Also called "tansy ragwort" or "stinking Willie," ragwort belongs to the plant species Senecio jacobaea, which is in the aster or sunflower family. This noxious weed is highly toxic to both humans and animals, particularly grazing cattle and horses. Tansy ragwort can become a problem in many different areas, especially in pastures. You can use certain herbicides and cultural control methods to get rid of ragwort.
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Ragwort has upright, slightly spreading stems that are usually unbranched and covered with pubescent hairs. The leaves are dark green on the upper surfaces and whitish on the undersides with toothed edges and deeply-lobed margins. The leaves are arranged alternately along the stems. Ragwort blooms in flat-topped terminal clusters of yellow flowers with many petals that resemble daisies. Tansy ragwort plants reproduce vigorously by seed, with each plant producing more than 150,000 seeds, but they can also reproduce from root fragments and crown buds.
Ragwort plants are biennial and die after they go to seed, but sometimes the plants become short-lived perennials by staying in the rosette stage. The seeds can remain viable in the soil for several years. You can identify ragwort easiest when the weed is flowering, typically during early summer through early autumn. Although tansy ragwort plants are native to western Asia and Europe, the invasive weeds are found throughout the United States.
You can use a selective herbicide to effectively control ragwort weeds. Herbicides containing picloram, dicamba, aminopyralid or 2,4-D will control tansy ragwort, particularly when you apply the herbicide while the weeds are actively growing and in the rosette stage. If you're trying to kill off more mature ragwort plants, select an herbicide containing dicamba. Applying herbicides to tansy ragwort weeds can make the plants taste better to livestock, so remove all grazing livestock from the pasture before spraying the herbicide. Don't allow the livestock to graze in the pasture for at least three to four weeks after spraying the herbicide. Always carefully follow the application and safety instructions on the herbicide label.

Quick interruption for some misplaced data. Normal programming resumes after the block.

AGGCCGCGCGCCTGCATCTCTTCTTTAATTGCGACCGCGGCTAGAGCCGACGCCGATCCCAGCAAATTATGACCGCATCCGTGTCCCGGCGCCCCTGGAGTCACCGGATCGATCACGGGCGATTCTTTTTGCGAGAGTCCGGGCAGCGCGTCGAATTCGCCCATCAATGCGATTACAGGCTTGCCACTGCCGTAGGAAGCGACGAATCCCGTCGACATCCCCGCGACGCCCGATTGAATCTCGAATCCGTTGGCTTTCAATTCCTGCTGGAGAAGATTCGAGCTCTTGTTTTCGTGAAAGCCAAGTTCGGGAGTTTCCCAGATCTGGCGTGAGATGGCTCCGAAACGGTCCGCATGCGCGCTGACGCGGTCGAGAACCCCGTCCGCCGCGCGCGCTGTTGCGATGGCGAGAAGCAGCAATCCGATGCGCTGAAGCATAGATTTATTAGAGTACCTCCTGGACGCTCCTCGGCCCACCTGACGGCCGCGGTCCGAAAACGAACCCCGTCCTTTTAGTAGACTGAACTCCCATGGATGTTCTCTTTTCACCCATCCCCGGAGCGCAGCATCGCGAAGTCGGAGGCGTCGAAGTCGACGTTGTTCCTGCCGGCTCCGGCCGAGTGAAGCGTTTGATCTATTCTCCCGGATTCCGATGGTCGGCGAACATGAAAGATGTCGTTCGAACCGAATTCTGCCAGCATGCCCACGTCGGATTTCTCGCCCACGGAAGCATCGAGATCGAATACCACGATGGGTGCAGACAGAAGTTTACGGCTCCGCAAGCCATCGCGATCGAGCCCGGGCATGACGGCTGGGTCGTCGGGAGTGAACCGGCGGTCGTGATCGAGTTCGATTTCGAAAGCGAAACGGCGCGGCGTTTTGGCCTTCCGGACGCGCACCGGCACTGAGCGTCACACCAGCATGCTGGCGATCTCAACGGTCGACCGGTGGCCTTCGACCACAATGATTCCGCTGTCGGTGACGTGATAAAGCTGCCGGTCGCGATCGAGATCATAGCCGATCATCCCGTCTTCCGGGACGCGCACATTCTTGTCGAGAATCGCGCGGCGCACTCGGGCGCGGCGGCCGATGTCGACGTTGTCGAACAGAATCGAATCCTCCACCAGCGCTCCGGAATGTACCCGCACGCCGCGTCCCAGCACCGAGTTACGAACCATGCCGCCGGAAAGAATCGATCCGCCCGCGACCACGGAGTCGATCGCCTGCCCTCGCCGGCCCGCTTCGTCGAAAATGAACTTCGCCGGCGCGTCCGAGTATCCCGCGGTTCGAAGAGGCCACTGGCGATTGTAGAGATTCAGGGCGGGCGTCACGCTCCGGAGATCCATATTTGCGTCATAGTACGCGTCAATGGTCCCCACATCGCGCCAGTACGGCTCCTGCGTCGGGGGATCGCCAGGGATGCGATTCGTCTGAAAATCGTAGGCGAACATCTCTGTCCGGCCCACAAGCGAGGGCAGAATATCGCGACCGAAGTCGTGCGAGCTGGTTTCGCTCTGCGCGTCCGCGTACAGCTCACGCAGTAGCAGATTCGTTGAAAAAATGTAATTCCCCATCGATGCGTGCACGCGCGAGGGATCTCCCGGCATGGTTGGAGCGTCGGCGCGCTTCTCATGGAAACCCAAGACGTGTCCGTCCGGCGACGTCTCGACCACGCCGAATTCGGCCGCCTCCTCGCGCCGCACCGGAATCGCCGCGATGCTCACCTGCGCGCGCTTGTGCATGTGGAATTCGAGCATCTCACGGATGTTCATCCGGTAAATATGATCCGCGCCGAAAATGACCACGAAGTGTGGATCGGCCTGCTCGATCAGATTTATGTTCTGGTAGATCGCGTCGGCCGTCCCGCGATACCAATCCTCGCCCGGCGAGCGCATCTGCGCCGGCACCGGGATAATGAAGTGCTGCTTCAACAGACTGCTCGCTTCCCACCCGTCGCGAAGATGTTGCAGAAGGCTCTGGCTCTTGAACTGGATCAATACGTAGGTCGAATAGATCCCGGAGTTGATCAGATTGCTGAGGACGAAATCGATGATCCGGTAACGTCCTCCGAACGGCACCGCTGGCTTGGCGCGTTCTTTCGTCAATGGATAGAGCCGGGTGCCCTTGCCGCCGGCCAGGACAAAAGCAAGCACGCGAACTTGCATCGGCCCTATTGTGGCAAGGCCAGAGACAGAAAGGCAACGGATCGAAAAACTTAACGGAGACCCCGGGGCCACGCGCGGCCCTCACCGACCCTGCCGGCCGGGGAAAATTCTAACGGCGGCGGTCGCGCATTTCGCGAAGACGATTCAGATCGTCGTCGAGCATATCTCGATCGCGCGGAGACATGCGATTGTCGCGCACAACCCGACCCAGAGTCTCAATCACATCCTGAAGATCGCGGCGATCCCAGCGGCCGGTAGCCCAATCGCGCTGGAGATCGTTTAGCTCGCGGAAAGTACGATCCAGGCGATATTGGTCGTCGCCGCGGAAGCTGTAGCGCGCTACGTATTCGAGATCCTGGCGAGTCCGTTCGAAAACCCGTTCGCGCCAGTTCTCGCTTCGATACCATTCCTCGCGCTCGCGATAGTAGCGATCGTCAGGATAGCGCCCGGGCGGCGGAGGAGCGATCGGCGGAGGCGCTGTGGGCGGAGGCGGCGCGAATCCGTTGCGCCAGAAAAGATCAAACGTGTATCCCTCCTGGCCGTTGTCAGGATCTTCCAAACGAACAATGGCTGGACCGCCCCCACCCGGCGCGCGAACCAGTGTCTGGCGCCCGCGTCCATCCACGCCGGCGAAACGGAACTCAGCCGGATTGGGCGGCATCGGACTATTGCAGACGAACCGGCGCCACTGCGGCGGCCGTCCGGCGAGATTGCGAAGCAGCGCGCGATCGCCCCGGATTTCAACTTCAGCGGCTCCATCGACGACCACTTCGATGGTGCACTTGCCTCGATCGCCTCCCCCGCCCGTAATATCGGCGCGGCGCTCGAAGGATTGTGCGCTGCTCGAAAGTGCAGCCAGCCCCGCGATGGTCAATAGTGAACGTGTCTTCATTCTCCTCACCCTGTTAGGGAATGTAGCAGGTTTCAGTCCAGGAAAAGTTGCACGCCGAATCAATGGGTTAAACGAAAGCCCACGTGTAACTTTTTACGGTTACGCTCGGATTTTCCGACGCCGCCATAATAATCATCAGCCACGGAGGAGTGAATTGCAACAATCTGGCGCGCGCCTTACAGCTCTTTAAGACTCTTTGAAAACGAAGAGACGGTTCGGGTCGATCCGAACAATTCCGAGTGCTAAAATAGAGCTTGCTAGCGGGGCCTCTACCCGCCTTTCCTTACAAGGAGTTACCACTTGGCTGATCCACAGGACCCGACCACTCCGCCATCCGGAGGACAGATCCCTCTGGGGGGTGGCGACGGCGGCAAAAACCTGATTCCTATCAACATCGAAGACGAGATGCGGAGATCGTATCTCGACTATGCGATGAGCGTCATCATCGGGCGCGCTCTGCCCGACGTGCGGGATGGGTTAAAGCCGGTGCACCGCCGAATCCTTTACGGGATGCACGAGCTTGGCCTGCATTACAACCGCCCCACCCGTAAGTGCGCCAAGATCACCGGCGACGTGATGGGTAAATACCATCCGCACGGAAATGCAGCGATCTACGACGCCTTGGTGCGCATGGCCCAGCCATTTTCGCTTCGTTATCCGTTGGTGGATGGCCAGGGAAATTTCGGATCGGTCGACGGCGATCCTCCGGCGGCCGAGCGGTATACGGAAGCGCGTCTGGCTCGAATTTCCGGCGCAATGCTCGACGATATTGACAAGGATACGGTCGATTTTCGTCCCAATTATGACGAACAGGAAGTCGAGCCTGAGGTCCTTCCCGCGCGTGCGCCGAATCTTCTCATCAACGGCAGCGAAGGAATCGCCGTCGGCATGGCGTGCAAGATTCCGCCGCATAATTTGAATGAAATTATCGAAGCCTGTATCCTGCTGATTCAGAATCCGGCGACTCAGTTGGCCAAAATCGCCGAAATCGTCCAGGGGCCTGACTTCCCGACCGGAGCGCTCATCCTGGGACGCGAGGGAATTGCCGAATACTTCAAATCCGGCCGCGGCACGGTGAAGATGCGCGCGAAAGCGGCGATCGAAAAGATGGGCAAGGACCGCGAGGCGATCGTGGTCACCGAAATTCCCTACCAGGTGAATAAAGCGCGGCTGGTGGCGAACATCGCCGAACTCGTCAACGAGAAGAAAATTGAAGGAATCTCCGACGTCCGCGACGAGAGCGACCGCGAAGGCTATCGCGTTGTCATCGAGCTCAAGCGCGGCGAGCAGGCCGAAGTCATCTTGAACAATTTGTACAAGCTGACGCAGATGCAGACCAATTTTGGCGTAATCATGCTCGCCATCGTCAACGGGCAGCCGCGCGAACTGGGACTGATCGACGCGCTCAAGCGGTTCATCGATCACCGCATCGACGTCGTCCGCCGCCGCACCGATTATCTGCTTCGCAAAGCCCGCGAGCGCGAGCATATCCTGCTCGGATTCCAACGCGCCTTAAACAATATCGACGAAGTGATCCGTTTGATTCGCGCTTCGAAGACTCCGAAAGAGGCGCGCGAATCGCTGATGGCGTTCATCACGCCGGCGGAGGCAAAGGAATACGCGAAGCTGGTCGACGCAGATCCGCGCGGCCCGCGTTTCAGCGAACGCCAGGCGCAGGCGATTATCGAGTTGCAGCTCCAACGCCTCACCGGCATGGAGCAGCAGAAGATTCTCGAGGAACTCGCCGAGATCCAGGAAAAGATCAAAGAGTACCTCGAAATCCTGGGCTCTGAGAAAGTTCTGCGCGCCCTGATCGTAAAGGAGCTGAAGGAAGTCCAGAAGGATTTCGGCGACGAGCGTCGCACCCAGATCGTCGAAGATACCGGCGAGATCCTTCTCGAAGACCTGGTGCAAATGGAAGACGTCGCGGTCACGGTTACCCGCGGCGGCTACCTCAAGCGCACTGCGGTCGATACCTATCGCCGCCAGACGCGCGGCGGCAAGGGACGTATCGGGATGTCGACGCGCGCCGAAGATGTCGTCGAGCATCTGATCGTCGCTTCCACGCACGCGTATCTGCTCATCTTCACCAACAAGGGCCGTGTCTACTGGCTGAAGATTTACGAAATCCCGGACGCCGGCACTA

Aside from herbicides, you can prevent and control the growth of ragwort by keeping desirable vegetation and grasses growing strong and healthy. Ragwort weeds tend to grow most profusely in disturbed areas with thinning vegetation. You can hand-pull smaller infestations of tansy ragwort, but be sure to remove all the roots because the weeds can propagate by root fragments left in the soil. Another non-chemical control option for tansy ragwort is introducing the seed head fly, which feeds on the weeds and can disrupt the spread of ragwort plants.
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